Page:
Wednesday, August 12th, 2015

The Art of Gonzo Journaling: Hunter S. Thompson’s Blank Yellow Legal Pads?


We recently received a question from Thomas K. asking if we carried blank yellow legal pads like Hunter Thompson- the American journalist, author, and founder of the gonzo journalism movement.

In a word, no. Exaclair only imports one Rhodia product to the US with yellow paper – the 8×12″ No. 19 line ruled +margin. Not that there are many more yellow Rhodia options available, I went digging through the French catalogs and all I could really find was a 4 hole punched version of the No. 19, and a 5×5 graph version of the 5×8″ No. 16.

(Side note – a 5×8″ yellow Rhodia graph ruled pad? Does that sound at all interesting to you?) 

Getting back to the original question, I went digging around the web looking for references to Hunter Thompson’s blank yellow legal pads and came up pretty empty.

From a 1993 article in the LA Times written by John Schulian, I found: “The last memorable thing I read by Hunter Thompson was written in his own hand on sheets from a legal pad. There were maybe a dozen pages in all, and atop the first one, he had printed NOT FOR PUBLICATION in red ink, a warning that forced the magazine editor showing me Thompson’s missive into grudging acquiescence.”

So sheets from a legal pad – though no mention of yellow or blank.

In a 1998 Gadfly article written by Peter O. Whitmer: “Copyboys were sent to Thompson’s room. Out of futility he gave them handwritten notes from his note pad. An hour later, a copyboy returned, asking for more. Thompson was disbelieving, but sent his entire note pad over the telecopier, then slunk back to Aspen, feeling tawdry for his butchered attempt at investigative journalism”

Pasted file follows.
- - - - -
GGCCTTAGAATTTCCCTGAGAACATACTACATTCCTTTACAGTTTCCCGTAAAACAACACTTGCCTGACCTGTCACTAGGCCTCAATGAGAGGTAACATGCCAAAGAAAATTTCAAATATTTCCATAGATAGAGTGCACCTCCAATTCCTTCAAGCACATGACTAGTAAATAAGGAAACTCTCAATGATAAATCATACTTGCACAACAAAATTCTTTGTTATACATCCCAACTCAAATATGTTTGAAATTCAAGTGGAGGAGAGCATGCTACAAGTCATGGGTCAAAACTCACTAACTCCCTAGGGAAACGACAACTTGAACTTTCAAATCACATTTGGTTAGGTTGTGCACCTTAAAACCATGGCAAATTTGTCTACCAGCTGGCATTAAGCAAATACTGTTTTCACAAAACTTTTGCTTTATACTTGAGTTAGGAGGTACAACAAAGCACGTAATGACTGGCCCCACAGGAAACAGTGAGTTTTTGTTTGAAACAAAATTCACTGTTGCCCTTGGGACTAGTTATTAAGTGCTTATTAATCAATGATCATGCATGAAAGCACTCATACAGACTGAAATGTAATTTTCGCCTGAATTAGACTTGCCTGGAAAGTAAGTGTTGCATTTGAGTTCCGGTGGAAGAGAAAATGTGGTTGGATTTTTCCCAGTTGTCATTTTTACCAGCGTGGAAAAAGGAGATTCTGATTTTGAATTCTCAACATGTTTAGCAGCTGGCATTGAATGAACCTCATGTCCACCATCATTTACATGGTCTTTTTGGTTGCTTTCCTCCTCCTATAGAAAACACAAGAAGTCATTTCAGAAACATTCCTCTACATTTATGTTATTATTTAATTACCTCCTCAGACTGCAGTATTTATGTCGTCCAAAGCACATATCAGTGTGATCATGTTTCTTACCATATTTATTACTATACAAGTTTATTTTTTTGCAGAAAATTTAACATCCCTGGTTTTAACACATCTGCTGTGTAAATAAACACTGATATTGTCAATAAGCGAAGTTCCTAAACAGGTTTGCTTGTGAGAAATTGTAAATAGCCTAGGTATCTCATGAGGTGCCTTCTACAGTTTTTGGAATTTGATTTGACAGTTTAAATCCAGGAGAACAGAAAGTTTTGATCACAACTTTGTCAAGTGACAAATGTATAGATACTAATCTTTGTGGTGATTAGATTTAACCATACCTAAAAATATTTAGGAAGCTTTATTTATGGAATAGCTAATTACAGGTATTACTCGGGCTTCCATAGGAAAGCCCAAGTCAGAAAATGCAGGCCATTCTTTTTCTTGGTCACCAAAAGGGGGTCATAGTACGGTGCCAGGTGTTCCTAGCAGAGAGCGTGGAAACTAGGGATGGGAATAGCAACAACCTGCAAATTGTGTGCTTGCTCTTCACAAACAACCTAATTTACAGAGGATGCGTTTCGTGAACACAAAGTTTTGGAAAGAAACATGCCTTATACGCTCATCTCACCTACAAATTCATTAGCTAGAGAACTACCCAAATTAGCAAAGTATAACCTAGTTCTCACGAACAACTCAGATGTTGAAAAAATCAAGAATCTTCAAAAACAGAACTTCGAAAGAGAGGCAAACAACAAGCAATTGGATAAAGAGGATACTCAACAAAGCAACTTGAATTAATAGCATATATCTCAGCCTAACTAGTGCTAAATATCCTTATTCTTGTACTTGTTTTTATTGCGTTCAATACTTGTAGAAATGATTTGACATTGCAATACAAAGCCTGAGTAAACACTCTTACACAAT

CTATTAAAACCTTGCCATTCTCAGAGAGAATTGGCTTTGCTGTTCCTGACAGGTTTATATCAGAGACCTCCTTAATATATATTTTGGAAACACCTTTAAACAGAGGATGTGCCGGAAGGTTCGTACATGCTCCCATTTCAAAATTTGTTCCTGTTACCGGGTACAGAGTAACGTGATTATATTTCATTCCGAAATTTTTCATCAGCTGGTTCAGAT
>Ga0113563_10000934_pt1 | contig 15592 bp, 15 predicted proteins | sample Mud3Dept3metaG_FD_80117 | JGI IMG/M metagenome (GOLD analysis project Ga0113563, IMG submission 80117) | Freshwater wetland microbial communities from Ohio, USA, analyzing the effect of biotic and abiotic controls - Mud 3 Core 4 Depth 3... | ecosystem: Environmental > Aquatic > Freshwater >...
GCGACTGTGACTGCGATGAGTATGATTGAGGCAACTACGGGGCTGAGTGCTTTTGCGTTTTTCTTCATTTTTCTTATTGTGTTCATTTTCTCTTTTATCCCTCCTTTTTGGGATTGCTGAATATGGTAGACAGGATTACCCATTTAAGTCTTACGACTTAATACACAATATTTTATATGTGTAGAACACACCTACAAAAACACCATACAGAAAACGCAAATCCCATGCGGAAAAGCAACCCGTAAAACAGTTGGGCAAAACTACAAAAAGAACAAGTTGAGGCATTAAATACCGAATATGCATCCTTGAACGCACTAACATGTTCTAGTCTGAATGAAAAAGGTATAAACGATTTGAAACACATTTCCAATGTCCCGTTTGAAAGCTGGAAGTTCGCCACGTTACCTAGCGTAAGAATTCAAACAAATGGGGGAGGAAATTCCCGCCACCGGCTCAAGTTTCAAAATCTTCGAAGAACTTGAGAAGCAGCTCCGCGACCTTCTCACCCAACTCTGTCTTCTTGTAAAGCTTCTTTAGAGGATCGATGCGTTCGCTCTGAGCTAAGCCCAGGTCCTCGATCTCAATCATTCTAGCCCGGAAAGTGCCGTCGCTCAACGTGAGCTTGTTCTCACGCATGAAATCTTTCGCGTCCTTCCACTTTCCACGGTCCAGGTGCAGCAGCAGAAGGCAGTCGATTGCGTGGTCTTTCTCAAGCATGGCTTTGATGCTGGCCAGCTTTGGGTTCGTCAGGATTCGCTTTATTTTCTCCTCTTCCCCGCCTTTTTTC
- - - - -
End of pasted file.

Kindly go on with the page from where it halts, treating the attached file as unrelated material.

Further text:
Note pad – not yellow, not legal, not blank.

From a 2000 interview in the Paris Review, Douglas Brinkley, and Terry McDonell asked: You’re famous for traveling on assignment with an excess of baggage. Did you have books with you? (regarding Thompson’s 1974 trip to Saigon to cover the war) 

“I had some books with me. Graham Greene’s The Quiet American for sure. Phil Knightley’s The First Casualty. Hemingway’s In Our Time. I carried all these seminal documents. Reading The Quiet American gave the Vietnam experience a whole new meaning. I had all sorts of electronic equipment—much too much. Walkie-talkies. I carried a tape recorder. And notebooks. Because of the sweat I couldn’t write with the felt-tip pens I usually use because they would bleed all over the paper. I carried a big notebook—sketchbook size. I’d carry all this stuff in a photographer’s pack over my shoulders. I also carried a .45 automatic.”  

Notebooks instead of legal pads.

And though this doesn’t reference Thompson’s choice of writing paper, it made me laugh. From Wiki: “Armed with early fax machines wherever he went, he became notorious for haphazardly sending sometimes illegible material to the magazine’s (Rolling Stone’s) San Francisco offices as an issue was about to go to press.”

Searching Google images for Hunter Thompson+handwriting offers many results, though I’m not really seeing a lot of yellow paper. Since I’m pretty unfamiliar with Thompson’s writing, life, or movies based on his work, there is always a chance I might be overlooking a fairly obvious reference to his preferred writing supplies.

3 thoughts on “The Art of Gonzo Journaling: Hunter S. Thompson’s Blank Yellow Legal Pads?

  1. I know Elmore Leonard used blank legal pads to write his novels.

    “I order the pads that I write on. They’re eight and a half by eleven, buff—a nice yellowish color—and unlined.

    To write with, I started out with a 29-cent Scripto pencil, then worked up to an orange 98-cent pen. I used those for a while. And now I’m up to an expensive Montblanc—and it works very well. It’s a very nice pen. It’s maroon. The pen is important because I’m doing it all in longhand, and it has to feel right. There has to be good flow. That is important—not absolutely necessary, but why not go with what works best for me?”

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